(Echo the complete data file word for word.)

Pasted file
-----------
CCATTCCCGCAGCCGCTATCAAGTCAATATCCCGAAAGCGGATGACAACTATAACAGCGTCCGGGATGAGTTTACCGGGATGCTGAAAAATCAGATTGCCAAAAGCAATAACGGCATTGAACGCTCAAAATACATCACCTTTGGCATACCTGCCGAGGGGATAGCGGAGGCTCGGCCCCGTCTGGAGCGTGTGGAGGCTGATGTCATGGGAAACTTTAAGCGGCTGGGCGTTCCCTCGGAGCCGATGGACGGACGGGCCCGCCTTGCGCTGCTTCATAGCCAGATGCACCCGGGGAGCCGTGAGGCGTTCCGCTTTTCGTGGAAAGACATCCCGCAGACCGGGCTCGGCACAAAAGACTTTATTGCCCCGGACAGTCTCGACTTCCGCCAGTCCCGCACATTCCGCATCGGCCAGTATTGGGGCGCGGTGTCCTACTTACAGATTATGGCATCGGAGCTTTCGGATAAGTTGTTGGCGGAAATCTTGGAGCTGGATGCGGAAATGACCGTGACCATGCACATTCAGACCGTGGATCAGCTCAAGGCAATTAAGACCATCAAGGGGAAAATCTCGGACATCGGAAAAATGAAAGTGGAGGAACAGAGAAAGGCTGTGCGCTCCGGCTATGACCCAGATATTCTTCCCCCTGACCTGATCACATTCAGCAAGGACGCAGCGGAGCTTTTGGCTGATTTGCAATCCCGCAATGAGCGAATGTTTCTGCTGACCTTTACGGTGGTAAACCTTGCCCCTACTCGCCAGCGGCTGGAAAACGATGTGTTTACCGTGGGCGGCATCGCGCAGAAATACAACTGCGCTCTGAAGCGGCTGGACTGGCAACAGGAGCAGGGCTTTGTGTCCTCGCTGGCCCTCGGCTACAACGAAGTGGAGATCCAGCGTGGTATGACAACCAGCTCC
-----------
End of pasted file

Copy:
CCATTCCCGCAGCCGCTATCAAGTCAATATCCCGAAAGCGGATGACAACTATAACAGCGTCCGGGATGAGTTTACCGGGATGCTGAAAAATCAGATTGCCAAAAGCAATAACGGCATTGAACGCTCAAAATACATCACCTTTGGCATACCTGCCGAGGGGATAGCGGAGGCTCGGCCCCGTCTGGAGCGTGTGGAGGCTGATGTCATGGGAAACTTTAAGCGGCTGGGCGTTCCCTCGGAGCCGATGGACGGACGGGCCCGCCTTGCGCTGCTTCATAGCCAGATGCACCCGGGGAGCCGTGAGGCGTTCCGCTTTTCGTGGAAAGACATCCCGCAGACCGGGCTCGGCACAAAAGACTTTATTGCCCCGGACAGTCTCGACTTCCGCCAGTCCCGCACATTCCGCATCGGCCAGTATTGGGGCGCGGTGTCCTACTTACAGATTATGGCATCGGAGCTTTCGGATAAGTTGTTGGCGGAAATCTTGGAGCTGGATGCGGAAATGACCGTGACCATGCACATTCAGACCGTGGATCAGCTCAAGGCAATTAAGACCATCAAGGGGAAAATCTCGGACATCGGAAAAATGAAAGTGGAGGAACAGAGAAAGGCTGTGCGCTCCGGCTATGACCCAGATATTCTTCCCCCTGACCTGATCACATTCAGCAAGGACGCAGCGGAGCTTTTGGCTGATTTGCAATCCCGCAATGAGCGAATGTTTCTGCTGACCTTTACGGTGGTAAACCTTGCCCCTACTCGCCAGCGGCTGGAAAACGATGTGTTTACCGTGGGCGGCATCGCGCAGAAATACAACTGCGCTCTGAAGCGGCTGGACTGGCAACAGGAGCAGGGCTTTGTGTCCTCGCTGGCCCTCGGCTACAACGAAGTGGAGATCCAGCGTGGTATGACAACCAGCTCC